Tomioka town authorities will preserve a police car wrecked by the massive tsunami caused by the 2011 earthquake as a symbol of bravery displayed by two off-duty police officers who died as they rushed to save residents. Mayor Koichi Miyamoto announced the decision on Dec. 16 at the start of a municipal assembly session. The town plans to begin preparations for the car’s preservation within the current fiscal year ending next March.
The officers were superintendant Yoichi Masuko, then 41, and assistant inspector Yuta Sato, then 24. They have been posthumously promoted by two ranks in honor of their dedicated service. The two were believed to have been engulfed by the tsunami while guiding residents to safety.
NATORI, Miyagi Prefecture–Circles of people formed one after another around buckets of flames that illuminated the city’s desolate Yuriage district after dusk on Aug. 16 in the local tradition of the Bon festival.
Former residents of the district that was flattened by tsunami spawned by the Great East Japan Earthquake in March 2011 lit the flames, known as Bon-bi, during the festival for the dead.
Children enjoyed steamed manju buns after roasting them over the fires on willow branches during the festival.
One of the former residents, Yusuke Arakawa, was among the crowd building the fires that day. He lost his grandparents in the tsunami.
“They must be yearning to return to the place they grew accustomed to living for years,” he said. “I would like to welcome and send them off by roasting the buns.”
He and his peers worked to reinstate the Bon-bi a year after the disaster. This year’s festival may be the last time it will be held on the vacant land.
Earth-filling work is slated to start in autumn as a step toward building a new community in the district.
“I feel like memories of the old community will be buried with the construction work,” Arakawa said. “Holding the Bon-bi (in this wilderness) may be our last.”
The many streamers over the city’s Omagarihama district included about 100 new ones sent from across the country as a gesture of sympathy for Higashimatsushima’s losses in the March 2011 Great East Japan Earthquake and tsunami. The new streamers joined around 500 flown in years past.
The event was launched by 21-year-old Kento Ito, who lived in the Omagarihama district at the time of the disasters and lost four family members including a 5-year-old brother to the waves.
“I want to live positively,” with the encouragement of the people who donated the carp streamers in his heart, he said.
The Iwaki municipal government is considering preservation of the Toyoma Junior High School complex, which was damaged by tsunami in the Great East Japan Earthquake, as a reminder of the disaster for future generations. The local government unveiled the plan at a meeting of a group of local residents in Iwaki on March 29 to report a master plan for areas that include the Toyoma district. The city government will make a final decision on whether to preserve the school after hearing the opinions of local residents. An official of the Fukushima prefectural government said, “Although damaged by tsunami, it is technically possible to preserve the school without demolishing it.”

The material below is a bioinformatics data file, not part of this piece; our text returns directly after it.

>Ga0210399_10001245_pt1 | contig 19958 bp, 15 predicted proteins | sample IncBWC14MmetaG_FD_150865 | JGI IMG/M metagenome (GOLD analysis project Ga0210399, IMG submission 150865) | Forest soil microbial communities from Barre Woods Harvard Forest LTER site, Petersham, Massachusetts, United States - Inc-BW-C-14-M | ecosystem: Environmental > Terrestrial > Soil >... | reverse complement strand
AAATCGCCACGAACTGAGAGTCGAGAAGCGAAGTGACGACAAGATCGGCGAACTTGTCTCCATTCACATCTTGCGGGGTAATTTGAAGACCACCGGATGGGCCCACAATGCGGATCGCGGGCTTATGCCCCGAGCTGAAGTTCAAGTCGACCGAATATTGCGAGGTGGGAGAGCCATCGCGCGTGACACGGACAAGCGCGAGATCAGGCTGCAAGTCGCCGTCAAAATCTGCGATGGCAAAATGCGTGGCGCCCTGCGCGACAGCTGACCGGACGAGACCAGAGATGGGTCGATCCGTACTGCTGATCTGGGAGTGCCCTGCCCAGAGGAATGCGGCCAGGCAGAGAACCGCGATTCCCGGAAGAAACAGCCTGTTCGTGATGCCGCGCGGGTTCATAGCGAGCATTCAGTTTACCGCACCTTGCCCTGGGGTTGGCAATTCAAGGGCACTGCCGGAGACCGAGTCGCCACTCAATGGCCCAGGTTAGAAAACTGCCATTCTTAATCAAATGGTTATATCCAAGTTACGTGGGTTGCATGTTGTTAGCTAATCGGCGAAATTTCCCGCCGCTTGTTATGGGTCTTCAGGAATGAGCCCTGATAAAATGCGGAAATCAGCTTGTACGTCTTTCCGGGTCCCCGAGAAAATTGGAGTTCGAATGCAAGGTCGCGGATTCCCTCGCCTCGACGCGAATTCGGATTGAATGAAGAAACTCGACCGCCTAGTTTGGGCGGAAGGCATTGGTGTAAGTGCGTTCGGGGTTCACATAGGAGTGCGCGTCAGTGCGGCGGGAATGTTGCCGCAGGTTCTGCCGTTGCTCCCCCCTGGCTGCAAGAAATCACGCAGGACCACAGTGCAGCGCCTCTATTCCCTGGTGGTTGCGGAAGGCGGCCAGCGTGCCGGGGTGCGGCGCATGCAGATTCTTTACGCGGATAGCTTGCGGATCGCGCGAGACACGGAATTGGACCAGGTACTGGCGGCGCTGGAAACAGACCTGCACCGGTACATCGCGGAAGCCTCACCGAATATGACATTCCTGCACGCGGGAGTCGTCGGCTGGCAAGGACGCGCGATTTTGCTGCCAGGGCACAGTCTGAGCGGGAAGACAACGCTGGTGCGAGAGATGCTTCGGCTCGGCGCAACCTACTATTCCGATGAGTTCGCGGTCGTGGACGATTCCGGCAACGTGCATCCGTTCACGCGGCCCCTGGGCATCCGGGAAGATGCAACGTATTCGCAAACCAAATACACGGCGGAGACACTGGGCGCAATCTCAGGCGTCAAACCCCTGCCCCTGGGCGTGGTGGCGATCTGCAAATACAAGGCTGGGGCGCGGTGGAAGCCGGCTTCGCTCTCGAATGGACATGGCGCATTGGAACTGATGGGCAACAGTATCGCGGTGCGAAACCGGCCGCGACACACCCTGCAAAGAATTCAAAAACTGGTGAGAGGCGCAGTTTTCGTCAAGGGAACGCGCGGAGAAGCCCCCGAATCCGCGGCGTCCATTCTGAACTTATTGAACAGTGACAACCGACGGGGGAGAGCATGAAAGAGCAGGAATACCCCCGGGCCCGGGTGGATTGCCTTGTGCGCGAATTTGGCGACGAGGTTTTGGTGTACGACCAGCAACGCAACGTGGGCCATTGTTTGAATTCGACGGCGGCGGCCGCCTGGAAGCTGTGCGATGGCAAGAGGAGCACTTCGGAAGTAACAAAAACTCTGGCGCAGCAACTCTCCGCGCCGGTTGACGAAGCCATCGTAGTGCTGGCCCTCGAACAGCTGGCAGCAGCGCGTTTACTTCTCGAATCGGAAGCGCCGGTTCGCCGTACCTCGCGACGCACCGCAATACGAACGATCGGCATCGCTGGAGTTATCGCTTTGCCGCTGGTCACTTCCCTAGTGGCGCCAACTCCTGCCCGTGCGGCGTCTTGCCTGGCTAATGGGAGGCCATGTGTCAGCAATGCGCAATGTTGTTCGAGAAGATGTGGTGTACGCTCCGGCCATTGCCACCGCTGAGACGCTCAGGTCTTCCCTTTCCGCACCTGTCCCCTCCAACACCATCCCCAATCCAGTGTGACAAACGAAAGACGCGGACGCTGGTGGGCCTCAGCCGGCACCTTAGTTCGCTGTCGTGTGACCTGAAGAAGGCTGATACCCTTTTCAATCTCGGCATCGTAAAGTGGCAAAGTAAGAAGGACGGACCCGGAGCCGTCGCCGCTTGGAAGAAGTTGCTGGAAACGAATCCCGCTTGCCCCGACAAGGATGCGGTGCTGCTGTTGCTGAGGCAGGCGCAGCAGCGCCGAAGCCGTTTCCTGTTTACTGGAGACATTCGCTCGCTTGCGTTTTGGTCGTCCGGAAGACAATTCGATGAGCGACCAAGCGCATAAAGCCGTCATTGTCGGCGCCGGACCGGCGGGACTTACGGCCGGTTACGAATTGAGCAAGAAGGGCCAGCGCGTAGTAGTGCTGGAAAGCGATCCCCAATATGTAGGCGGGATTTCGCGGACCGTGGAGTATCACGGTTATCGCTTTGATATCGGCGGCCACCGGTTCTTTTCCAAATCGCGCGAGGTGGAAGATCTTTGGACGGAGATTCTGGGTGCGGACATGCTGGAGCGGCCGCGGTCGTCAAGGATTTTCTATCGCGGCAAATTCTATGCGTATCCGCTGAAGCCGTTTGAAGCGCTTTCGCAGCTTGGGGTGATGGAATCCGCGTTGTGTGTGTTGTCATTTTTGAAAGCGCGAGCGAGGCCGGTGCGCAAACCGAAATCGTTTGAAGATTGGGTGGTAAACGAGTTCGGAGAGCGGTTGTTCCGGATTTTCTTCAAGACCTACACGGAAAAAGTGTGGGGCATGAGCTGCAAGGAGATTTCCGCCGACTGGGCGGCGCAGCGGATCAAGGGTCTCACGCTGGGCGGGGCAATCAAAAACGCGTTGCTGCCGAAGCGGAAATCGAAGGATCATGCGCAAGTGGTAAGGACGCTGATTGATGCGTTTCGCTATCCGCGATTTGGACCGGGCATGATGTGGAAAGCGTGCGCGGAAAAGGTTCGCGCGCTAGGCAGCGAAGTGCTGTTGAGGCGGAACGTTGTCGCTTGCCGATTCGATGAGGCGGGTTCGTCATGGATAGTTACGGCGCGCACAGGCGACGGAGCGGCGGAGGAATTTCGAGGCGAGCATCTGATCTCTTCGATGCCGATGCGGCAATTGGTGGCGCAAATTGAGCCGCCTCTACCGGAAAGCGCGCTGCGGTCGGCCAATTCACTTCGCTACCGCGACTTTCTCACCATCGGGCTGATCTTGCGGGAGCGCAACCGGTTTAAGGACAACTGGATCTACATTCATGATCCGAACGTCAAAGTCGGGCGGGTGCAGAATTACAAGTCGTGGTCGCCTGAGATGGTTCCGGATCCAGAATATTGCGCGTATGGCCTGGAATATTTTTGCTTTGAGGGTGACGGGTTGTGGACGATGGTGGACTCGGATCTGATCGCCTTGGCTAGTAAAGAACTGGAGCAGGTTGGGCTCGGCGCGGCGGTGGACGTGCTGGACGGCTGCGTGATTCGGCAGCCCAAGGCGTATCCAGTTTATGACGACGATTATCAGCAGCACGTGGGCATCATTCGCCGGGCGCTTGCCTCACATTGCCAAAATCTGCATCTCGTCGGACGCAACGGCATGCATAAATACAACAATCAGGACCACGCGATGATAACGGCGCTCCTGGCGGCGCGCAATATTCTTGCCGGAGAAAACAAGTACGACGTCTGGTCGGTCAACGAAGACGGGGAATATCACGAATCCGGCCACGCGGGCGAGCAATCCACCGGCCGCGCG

Under the city’s land readjustment project for post-disaster reconstruction, an open space for disaster prevention is scheduled to be set up in the school’s premises. As a result, the school is slated for relocation to a new building to be constructed close to Toyoma Elementary School.
In connection with the move, the local residents’ group had requested the Fukushima prefectural government and the Iwaki municipal office to preserve the damaged school building from the standpoint of disaster-prevention education. Based on the group’s request, the prefectural government conducted an on-site survey to check the feasibility of preserving the building. It determined through the survey that it is technically possible to use the school building as a disaster reminder without hampering its functions as a disaster-prevention open space.
An event to remember the victims of the 2011 Great East Japan Earthquake by lighting candles at night in various parts of Fukushima Prefecture got under way March 8 in Koriyama City. About 2,000 candles were lit at a plaza near JR Koriyama Station in the first leg of the “Candle Night: Lights of Hope” project aimed at praying for an early recovery from the earthquake and tsunami disaster as well as the nuclear accident at the Fukushima Daiichi nuclear power plant operated by Tokyo Electric Power Co.
Organized by the Fukushima prefectural government, the candle lighting events were scheduled in seven areas in the prefecture through March 11. Candle artist Candle June was in charge of staging the events, while participants drew pictures on the cylindrical candle holders.
Another similar event called “Haru hotaru” (spring firefly) organized by the Koriyama municipal board of education also took place, with about 700 lanterns lining the streets. The lanterns were made using “Ebine washi,” a traditional Japanese art paper of Koriyama, and participants wrote on them messages such as “Hope” and “One step forward at a time” to express their hopes for recovery.